Help for Cancer Caregivers is a unique collaboration of organizations with a shared goal of improving the health and well-being of the people who care for people with cancer. CancerCare has additional resources dedicated to helping you cope, including support groups, publications and podcasts. For additional help, reach out to one of our oncology social workers by calling 800-813-HOPE (4673).


Families Remember Loved Ones at CancerCare’s Healing Hearts Bereavement Camp

June 26, 2014


Thirty families recently joined together to spend the weekend at CancerCare’s Healing Hearts Bereavement Camp – a retreat for those coping with the loss of a loved one to cancer. The camp combines fun activities such as swimming and horseback riding with therapeutic grief activities.

“The camp is a place where the families can come together and not feel different. They meet others who have experienced a similar loss and they don’t have to explain anything to one another; they can just come together and have fun,” said Kathy Nugent, MSW, LCSW, CancerCare director of social service. “There are a lot of tears, but there is also so much laughter. They’ve all found new friends – people that understand. Our hope is that they all made a lasting connection.”

This year’s camp featured a butterfly theme, focusing on metamorphosis and healing. Families were given the opportunity to create butterfly collages honoring their loved ones and ended the weekend with a ceremonial butterfly release.

The sixth annual camp was held at Malibu Dude Ranch in Milford, PA from June 13 through June 15. The free retreat was made possible by our dedicated supporters at Eisai.

You can view more photos from the Healing Hearts Bereavement Camp or watch a video of the song, “Fly Butterfly Fly,” written and performed by Meaghan Farrell, Andy McNamara and teens at the camp.


How Technology Is Transforming Cancer Prevention

February 20, 2014

The field of oncology is constantly redefining treatment approaches and options to improve the standard of care for people everywhere. In a field that is rapidly making innovative advances, we are fortunate to stay aware of new discoveries in oncology through modern technology.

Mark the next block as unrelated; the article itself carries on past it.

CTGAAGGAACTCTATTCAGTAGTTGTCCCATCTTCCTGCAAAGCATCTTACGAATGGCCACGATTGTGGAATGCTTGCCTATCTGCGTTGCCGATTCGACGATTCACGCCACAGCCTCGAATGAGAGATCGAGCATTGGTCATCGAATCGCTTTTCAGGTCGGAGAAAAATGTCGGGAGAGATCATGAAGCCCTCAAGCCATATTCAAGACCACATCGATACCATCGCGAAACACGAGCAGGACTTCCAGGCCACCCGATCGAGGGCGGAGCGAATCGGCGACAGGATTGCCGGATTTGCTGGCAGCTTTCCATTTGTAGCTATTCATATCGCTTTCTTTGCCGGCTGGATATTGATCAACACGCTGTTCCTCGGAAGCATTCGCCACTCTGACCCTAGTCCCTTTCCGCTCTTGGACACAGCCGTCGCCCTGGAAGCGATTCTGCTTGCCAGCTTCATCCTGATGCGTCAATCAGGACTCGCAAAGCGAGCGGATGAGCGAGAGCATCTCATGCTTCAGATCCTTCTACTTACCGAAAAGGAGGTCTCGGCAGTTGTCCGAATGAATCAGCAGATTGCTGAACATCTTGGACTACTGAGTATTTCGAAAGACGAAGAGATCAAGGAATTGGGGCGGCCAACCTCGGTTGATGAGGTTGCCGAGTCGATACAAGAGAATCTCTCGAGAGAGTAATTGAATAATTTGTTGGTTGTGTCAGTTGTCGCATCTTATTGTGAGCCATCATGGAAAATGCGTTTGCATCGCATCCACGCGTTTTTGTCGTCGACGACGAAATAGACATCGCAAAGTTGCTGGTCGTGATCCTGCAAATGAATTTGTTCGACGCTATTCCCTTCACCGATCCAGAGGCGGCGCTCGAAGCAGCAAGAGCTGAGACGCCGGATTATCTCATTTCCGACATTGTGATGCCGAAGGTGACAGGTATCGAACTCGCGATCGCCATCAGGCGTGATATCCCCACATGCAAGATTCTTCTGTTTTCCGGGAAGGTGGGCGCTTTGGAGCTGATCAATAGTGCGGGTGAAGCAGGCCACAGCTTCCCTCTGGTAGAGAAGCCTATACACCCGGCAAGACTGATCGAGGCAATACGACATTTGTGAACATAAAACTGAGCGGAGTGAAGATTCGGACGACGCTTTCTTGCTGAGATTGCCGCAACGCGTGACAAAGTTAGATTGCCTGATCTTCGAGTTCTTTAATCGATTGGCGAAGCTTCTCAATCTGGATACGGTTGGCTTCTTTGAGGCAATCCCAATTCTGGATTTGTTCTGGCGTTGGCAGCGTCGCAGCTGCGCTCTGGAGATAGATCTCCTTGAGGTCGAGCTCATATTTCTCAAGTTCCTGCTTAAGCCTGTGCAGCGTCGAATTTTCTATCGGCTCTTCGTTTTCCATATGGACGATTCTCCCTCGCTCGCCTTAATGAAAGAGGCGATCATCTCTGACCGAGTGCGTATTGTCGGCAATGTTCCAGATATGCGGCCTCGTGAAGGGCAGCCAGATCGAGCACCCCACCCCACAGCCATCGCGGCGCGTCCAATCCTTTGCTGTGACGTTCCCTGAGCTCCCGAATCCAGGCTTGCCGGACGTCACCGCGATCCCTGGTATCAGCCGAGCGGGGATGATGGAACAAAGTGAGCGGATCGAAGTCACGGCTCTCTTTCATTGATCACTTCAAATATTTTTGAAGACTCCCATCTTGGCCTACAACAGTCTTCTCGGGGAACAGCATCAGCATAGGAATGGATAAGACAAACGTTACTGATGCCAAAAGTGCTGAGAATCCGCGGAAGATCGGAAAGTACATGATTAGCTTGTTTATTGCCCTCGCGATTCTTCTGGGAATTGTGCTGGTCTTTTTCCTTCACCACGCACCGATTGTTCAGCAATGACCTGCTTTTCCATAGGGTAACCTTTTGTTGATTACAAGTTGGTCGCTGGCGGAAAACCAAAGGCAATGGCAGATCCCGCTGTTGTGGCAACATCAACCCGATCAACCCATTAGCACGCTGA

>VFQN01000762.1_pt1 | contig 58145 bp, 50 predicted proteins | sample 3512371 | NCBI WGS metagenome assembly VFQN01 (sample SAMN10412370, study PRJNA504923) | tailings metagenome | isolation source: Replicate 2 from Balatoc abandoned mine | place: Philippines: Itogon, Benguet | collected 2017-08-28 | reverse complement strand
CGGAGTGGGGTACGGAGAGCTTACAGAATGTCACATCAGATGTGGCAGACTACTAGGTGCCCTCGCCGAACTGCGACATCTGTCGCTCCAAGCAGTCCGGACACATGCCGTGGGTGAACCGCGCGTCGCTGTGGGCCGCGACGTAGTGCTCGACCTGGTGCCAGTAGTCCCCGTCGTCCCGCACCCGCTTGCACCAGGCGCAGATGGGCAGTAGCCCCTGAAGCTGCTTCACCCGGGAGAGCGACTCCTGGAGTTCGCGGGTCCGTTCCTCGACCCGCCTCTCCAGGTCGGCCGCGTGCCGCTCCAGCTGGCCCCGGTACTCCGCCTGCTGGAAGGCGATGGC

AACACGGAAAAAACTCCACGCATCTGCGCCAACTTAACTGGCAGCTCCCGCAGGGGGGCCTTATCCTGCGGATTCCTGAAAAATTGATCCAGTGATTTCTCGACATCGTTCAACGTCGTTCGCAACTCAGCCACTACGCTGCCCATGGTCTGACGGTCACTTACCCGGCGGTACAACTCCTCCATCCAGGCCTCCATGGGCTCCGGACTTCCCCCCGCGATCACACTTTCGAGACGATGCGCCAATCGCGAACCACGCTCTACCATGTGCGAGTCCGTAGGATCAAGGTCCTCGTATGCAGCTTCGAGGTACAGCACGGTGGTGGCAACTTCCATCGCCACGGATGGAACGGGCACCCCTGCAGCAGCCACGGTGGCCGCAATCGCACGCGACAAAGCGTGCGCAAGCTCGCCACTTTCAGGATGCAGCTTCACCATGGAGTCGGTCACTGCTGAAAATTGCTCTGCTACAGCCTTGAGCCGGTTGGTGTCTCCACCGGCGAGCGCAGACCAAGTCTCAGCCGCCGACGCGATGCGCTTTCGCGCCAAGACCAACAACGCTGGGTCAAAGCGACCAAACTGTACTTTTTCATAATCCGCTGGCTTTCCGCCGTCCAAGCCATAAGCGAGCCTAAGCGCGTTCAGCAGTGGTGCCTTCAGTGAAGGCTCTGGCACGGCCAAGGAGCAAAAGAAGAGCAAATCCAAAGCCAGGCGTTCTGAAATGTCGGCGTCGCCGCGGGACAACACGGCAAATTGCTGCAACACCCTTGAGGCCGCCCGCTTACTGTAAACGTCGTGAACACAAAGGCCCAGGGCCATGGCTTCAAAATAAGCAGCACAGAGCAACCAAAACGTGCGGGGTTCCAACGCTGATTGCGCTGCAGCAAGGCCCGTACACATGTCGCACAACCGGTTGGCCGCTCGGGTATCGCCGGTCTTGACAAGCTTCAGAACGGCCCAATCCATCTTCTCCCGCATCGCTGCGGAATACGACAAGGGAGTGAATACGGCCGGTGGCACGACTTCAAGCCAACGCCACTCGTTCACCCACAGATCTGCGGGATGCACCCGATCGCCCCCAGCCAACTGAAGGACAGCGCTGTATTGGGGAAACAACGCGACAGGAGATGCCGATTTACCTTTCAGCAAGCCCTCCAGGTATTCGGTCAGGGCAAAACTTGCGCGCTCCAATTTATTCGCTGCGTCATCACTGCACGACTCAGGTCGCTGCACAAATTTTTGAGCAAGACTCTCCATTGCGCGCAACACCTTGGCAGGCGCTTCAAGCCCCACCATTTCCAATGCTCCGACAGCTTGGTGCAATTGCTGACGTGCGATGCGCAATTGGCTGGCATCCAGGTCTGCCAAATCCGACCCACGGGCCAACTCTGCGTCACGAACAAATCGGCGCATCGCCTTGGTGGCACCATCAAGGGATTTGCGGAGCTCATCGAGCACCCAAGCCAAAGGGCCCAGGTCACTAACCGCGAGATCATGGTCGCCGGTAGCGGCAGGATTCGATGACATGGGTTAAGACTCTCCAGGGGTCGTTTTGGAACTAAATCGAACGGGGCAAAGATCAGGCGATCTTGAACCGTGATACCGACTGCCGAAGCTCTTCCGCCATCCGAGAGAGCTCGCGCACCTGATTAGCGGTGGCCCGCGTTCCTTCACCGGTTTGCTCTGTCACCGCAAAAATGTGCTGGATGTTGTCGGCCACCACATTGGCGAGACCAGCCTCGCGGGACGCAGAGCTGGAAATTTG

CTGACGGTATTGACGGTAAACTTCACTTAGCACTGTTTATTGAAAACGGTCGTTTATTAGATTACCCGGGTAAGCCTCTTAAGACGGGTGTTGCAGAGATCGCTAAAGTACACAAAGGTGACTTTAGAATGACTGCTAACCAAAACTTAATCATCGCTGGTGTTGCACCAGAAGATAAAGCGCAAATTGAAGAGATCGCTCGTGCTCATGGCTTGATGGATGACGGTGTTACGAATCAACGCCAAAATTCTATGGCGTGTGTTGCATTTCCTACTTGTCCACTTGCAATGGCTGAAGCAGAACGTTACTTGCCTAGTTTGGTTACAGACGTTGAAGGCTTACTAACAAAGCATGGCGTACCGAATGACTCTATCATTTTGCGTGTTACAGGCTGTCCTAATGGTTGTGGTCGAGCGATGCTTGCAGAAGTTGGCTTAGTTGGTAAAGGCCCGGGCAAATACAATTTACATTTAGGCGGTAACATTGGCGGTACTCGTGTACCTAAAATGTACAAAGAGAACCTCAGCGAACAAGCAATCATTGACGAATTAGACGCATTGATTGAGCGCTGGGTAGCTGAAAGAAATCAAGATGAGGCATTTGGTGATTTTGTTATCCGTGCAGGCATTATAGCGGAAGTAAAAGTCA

February is National Cancer Prevention Month, the perfect time to recognize how developments in oncology, coupled with technology, have impacted the lives of people living with cancer, caregivers and health professionals. A person’s geographic location or financial situation are no longer barriers. Mobile apps and health-focused websites allow instant access to topics such as cancer screenings, research updates and risk factors.

A prime example is simply picking up the telephone and joining one of CancerCare’s Connect Education Workshops. Whether participants listen to a live or archived Connect Education Workshop, they will hear compassionate experts in oncology provide the latest medical advances from the convenience of their own home or office. The comprehensive educational workshops have evolved with technology to include a webcast component, accessible online via podcast, and telephone replay.

CancerCare’s easy-to-read fact sheets and educational booklets, written by experts, can be ordered online, over the phone or viewed on our website. Like all of CancerCare’s services, our workshops, fact sheets and booklets are free of charge. 

In recognition of National Cancer Prevention Month, we encourage you to visit CancerCare’s workshop and publication webpages for up-to-date information from leading experts in oncology. The first and foremost step to cancer prevention is knowledge.


Guest blogger Sarah Quinlan is the Senior Education Technical and Marketing Coordinator at CancerCare.

Get Help With Caregiving Tasks This Holiday Season

November 22, 2013

Holidays are meant to be joyful times that create good memories. But for caregivers of people with cancer, it can be challenging to keep up with the preparations that often come with celebrating holidays along with juggling caregiving responsibilities such as taking a loved one to treatment. Many times, friends and community members may want to help out, but are unsure of where to begin. is an online tool created by Boehringer Ingelheim Pharmaceuticals in collaboration with CancerCare to help caregivers create their own community of support. The tool allows caregivers to coordinate volunteer activities such as cooking meals or transporting a loved one to appointments. My Cancer Circle™ also provides a private space where members can offer words of support and encouragement. To learn more about My Cancer Circle or to create a community to support a loved one facing cancer, visit

Learn how to create a community of support from leading experts by listening to the podcast, My Cancer Circle: A Support Network for Caregivers. You can also read our fact sheet, “Building a Community of Support.” Order free copies online at